The primary source of swell comes from the groudswells from SW, which hit the coast from April to September, and from tropical cyclones that arrive from Mexico between July and October. Waves can reach 11,5ft high but on average they are between 3-8ft as Santa Catalina Island can act as an obstacle for some swells. The Aleutian Depression in Winter (October-March), brings waves of 2-8-ft on all beaches but not between Malibu and Santa Monica. Before and after the summer, frequent W swells bring waves of variable size between 3-7ft. The prevailing winds are NW-W. The sea breeze from the NW usually tends to jam the waves, which tend to break from noon to sunset. Winds are rarely strong, so glassy days are pretty common. The tides vary between 1 and 2 m; finding the tide tables is very simple.
How to get there: Los Angeles International Airport (LAX) is one of the cheapest in the world to fly to. A shuttle takes people into the city center, 45 minutes away for about $ 15, which is half the cost of a taxi. LAX is not far from the El Segundo spot.
Getting Around: Los Angeles has built an extensive road network including freeways up to 14 lanes wide. These allow you to move quickly through the vast metropolitan complex with the exception of rush hours from 7 to 9 in the morning and from 4 to 6 in the afternoon. The rental starts at $ 160 a week but goes down if you rent cheaper cars even up to $ 50. Public transport is not suitable for surfers with boards.
Accommodation and Food: The Malibu Beach Inn is right on the beach, south of the pier ($ 170 for a double room); Casa Malibu Inn is cheaper, from $ 100. Malibu Creek State Park Campground is open all year round and affordable. Other options include the California Hotel in Santa Monica ($ 160) or the Cadillac Hotel in Venice ($ 80).
Climate: Southern California is famous for its consistently reliable sunny weather. It hardly rains especially from spring to autumn, but there are many morning mists, which dissolve by noon. The sun shines, perpetuating the light on the sea breeze. The driest and sunniest weather comes in late summer when the Santa Ana (wind from the E coming from the desert) starts to blow. The water temperature is the hottest in California, but using a wetsuit is necessary most of the time. The water is warmer in Santa Monica than in San. El Nino brings milder temperatures, lots of waves and rains.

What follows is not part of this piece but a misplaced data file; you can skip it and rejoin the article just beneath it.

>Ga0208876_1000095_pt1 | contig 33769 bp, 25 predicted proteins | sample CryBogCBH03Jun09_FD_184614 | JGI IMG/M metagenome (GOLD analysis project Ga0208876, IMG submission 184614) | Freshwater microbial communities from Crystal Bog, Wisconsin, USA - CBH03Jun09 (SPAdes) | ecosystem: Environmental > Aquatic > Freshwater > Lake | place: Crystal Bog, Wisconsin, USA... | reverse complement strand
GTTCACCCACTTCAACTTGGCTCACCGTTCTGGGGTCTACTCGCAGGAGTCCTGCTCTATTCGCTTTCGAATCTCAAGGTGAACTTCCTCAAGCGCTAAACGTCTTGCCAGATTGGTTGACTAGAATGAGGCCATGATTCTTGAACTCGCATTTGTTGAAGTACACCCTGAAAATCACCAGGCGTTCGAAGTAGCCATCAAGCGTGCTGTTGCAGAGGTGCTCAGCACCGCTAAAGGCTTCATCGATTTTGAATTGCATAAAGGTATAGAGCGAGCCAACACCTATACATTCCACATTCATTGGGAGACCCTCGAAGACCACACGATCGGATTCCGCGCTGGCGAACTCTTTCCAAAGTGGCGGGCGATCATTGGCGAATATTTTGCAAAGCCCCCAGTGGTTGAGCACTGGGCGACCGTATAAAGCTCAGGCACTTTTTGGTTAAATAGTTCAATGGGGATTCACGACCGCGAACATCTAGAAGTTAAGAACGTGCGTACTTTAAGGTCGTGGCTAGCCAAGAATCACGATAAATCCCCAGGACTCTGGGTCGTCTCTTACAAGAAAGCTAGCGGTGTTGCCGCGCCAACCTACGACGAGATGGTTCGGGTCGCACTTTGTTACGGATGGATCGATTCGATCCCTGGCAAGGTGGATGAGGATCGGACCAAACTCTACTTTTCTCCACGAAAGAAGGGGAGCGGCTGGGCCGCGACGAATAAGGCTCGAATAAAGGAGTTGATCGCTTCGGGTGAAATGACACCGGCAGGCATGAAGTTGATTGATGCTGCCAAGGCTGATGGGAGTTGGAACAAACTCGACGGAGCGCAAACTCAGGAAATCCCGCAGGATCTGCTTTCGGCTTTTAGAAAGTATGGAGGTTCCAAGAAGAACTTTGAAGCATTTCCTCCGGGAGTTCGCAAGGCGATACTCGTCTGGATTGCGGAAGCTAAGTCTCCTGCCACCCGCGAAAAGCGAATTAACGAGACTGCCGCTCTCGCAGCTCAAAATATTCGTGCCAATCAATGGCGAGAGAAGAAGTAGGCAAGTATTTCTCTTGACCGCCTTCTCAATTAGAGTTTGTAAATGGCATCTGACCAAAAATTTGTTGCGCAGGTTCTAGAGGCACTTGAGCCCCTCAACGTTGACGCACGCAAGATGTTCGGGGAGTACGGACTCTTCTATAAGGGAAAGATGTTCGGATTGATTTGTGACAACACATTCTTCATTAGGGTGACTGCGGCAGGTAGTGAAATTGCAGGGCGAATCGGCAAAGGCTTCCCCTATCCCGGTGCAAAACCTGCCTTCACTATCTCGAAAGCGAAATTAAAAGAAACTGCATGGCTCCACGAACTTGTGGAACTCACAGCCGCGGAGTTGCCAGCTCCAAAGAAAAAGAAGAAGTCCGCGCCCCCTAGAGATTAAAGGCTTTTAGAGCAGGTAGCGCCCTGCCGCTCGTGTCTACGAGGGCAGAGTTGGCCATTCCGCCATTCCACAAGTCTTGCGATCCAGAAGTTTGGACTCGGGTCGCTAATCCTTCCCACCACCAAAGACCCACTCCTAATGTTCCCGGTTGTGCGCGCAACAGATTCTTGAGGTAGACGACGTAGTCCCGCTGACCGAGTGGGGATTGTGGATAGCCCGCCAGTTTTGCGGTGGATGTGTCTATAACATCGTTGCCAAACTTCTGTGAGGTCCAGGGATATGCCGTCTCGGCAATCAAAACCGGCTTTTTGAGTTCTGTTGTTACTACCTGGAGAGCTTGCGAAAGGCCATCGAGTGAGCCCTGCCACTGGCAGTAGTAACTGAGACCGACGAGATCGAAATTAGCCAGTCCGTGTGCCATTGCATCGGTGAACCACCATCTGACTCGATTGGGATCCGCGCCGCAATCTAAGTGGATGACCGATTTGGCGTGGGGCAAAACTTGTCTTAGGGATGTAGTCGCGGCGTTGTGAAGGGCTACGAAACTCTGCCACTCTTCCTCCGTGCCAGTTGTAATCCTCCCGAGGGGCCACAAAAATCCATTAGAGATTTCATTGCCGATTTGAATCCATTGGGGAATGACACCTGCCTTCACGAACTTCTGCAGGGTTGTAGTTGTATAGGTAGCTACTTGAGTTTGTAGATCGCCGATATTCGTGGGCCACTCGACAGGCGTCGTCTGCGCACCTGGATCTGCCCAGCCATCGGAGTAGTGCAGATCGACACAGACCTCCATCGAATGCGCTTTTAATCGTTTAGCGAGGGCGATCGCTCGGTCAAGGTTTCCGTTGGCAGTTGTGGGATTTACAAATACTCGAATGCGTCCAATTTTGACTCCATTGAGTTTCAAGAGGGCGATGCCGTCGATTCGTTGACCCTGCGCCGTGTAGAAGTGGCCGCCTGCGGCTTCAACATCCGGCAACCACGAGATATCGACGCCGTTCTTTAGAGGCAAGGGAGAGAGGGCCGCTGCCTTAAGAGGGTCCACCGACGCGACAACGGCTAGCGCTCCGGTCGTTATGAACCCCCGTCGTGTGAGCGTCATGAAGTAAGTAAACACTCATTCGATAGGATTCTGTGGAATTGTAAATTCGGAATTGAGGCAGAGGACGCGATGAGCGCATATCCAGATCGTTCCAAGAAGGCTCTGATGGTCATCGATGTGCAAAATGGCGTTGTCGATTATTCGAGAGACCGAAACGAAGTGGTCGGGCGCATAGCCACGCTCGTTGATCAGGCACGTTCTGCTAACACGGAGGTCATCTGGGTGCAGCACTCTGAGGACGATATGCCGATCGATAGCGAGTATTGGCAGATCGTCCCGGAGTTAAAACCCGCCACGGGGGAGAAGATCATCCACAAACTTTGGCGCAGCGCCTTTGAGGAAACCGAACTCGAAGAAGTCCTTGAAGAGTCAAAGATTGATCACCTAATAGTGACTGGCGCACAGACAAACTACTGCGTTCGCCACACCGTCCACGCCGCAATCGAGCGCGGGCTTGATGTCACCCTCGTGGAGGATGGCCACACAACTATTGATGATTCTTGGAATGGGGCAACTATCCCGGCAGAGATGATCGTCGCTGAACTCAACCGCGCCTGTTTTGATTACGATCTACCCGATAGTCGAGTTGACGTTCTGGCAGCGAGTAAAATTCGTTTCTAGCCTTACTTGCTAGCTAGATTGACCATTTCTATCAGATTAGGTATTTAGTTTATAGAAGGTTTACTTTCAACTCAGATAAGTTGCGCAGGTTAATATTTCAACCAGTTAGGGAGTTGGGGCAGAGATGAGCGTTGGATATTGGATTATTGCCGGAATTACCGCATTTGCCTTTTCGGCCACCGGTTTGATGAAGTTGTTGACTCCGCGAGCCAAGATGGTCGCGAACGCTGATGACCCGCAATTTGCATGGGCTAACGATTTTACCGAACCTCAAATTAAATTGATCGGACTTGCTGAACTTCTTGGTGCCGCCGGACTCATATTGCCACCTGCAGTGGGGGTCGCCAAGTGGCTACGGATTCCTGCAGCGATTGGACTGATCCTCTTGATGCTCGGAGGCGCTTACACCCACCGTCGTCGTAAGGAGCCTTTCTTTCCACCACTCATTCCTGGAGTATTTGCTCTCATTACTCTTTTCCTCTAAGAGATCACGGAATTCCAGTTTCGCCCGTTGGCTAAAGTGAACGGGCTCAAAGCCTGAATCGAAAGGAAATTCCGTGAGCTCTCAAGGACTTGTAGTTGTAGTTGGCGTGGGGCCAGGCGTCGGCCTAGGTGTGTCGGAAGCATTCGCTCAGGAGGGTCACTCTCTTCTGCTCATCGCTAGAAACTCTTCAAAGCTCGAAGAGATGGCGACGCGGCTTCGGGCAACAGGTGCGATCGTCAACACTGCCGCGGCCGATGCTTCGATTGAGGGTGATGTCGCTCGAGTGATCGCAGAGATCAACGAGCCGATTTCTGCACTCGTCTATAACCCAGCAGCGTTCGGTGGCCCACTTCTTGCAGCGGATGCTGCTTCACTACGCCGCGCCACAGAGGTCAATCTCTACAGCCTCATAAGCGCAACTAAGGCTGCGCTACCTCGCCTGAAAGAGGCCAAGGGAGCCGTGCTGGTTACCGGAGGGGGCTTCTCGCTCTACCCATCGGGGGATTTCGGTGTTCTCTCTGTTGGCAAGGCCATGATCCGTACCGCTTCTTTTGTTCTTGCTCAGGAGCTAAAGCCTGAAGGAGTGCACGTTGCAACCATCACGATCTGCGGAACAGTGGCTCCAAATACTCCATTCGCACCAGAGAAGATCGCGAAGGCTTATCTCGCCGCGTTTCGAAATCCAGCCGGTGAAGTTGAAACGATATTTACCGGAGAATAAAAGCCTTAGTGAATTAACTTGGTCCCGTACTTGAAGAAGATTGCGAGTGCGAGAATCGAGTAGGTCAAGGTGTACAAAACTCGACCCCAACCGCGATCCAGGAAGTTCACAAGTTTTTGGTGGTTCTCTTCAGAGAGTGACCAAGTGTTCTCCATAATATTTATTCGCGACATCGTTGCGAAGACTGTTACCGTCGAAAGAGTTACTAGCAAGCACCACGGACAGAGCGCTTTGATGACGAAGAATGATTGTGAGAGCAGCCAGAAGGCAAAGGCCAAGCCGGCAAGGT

Nature and Culture: From Highway 1 you can see the houses of rich and famous people in the hills. LA offers endless entertainment. A must see are the characters of the Venice boardwalk gallery.
Dangers and Nuisances: Fires, floods and earthquakes are common in the Los Angeles area. In the water, crowds and pollution are the biggest problems. There are no secret spots but those that are more difficult to reach are less crowded. Many workers usually go at dawn; there should be less crowds during the day than early in the morning.
Tips: Only Redondo Beach Breakwater requires a Gun; in the other spots it is better to surf with normal shortboards or longboards. Surf shops are plentiful and a board costs around $ 400. Zuma Jay rents boards in Malibu for $ 20 a day. The main schools are Makos in Malibu, Pure Surfing Experience in Manhattan Beach and Surf Academy in Hermosa.
Exchange rate1 EUR = 1.11 USD
Exchange rate variations (more than 3%) will lead to an adjustment of costs. They will be communicated within 20 days of departure.
The tariff does not include
Duration: 8 days / 6 nights
from € 242 - Excluding flights
A famous Californian company, Kai Concepts, has recently developed a revolutionary idea like few others, which is already literally making a splash all over the world. It is a “ Jetfoiler ”, a particular and unusual surfboard, to which the wing of a hydrofoil and an electric motor have been attached. And the result, you […]
Mavericks, is a surfing site located off the north coast of California , approximately 3km from the port of Pillar Point, in San Mateo County and precisely in the village of Princeton-by-the-Sea. When there are storms during the winter months, the waves of this place can easily exceed 8 meters , reaching astonishing heights of […]